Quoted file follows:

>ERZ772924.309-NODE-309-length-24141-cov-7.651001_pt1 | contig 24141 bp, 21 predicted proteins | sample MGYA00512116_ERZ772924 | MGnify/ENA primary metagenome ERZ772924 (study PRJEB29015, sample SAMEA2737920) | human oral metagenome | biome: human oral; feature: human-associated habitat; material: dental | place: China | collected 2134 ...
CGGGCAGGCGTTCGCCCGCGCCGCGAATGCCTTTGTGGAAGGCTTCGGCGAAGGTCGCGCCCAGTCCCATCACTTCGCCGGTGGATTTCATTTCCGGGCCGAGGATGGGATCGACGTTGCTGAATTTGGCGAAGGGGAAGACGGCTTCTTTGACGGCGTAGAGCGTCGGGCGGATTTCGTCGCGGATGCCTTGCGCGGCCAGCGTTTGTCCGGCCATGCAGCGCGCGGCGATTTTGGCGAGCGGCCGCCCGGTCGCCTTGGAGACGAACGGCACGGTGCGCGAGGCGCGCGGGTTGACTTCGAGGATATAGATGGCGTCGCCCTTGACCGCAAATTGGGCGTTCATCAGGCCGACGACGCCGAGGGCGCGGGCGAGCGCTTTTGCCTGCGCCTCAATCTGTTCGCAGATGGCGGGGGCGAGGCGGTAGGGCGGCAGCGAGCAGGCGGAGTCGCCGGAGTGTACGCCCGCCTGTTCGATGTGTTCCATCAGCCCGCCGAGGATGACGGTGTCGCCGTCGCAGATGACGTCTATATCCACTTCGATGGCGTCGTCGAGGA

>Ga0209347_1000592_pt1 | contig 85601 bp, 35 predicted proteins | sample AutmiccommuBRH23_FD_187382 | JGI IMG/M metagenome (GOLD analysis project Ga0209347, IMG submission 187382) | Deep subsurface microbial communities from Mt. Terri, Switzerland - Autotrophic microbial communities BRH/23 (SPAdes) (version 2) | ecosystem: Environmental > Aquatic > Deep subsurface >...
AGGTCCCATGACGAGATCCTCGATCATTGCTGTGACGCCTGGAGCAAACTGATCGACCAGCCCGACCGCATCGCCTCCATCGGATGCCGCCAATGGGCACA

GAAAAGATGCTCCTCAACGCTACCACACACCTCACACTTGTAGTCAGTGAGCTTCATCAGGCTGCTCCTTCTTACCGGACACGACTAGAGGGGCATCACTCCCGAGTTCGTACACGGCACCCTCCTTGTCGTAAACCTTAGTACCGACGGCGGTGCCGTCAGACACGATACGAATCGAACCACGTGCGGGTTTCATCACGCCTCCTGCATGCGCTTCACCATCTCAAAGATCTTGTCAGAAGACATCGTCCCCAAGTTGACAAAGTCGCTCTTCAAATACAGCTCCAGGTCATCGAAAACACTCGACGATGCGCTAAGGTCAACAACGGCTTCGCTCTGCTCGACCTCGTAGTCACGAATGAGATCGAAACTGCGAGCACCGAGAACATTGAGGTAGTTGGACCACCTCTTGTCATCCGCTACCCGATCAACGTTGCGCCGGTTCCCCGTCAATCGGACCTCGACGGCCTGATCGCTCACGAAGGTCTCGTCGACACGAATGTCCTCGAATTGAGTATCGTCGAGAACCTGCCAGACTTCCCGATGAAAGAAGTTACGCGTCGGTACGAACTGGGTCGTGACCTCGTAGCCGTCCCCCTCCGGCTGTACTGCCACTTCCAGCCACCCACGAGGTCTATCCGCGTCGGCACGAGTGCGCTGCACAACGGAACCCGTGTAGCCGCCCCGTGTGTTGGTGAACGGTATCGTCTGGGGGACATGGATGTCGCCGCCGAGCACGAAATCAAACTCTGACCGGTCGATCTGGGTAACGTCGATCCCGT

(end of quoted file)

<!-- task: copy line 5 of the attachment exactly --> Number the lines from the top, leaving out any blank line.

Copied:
GAAAAGATGCTCCTCAACGCTACCACACACCTCACACTTGTAGTCAGTGAGCTTCATCAGGCTGCTCCTTCTTACCGGACACGACTAGAGGGGCATCACTCCCGAGTTCGTACACGGCACCCTCCTTGTCGTAAACCTTAGTACCGACGGCGGTGCCGTCAGACACGATACGAATCGAACCACGTGCGGGTTTCATCACGCCTCCTGCATGCGCTTCACCATCTCAAAGATCTTGTCAGAAGACATCGTCCCCAAGTTGACAAAGTCGCTCTTCAAATACAGCTCCAGGTCATCGAAAACACTCGACGATGCGCTAAGGTCAACAACGGCTTCGCTCTGCTCGACCTCGTAGTCACGAATGAGATCGAAACTGCGAGCACCGAGAACATTGAGGTAGTTGGACCACCTCTTGTCATCCGCTACCCGATCAACGTTGCGCCGGTTCCCCGTCAATCGGACCTCGACGGCCTGATCGCTCACGAAGGTCTCGTCGACACGAATGTCCTCGAATTGAGTATCGTCGAGAACCTGCCAGACTTCCCGATGAAAGAAGTTACGCGTCGGTACGAACTGGGTCGTGACCTCGTAGCCGTCCCCCTCCGGCTGTACTGCCACTTCCAGCCACCCACGAGGTCTATCCGCGTCGGCACGAGTGCGCTGCACAACGGAACCCGTGTAGCCGCCCCGTGTGTTGGTGAACGGTATCGTCTGGGGGACATGGATGTCGCCGCCGAGCACGAAATCAAACTCTGACCGGTCGATCTGGGTAACGTCGATCCCGT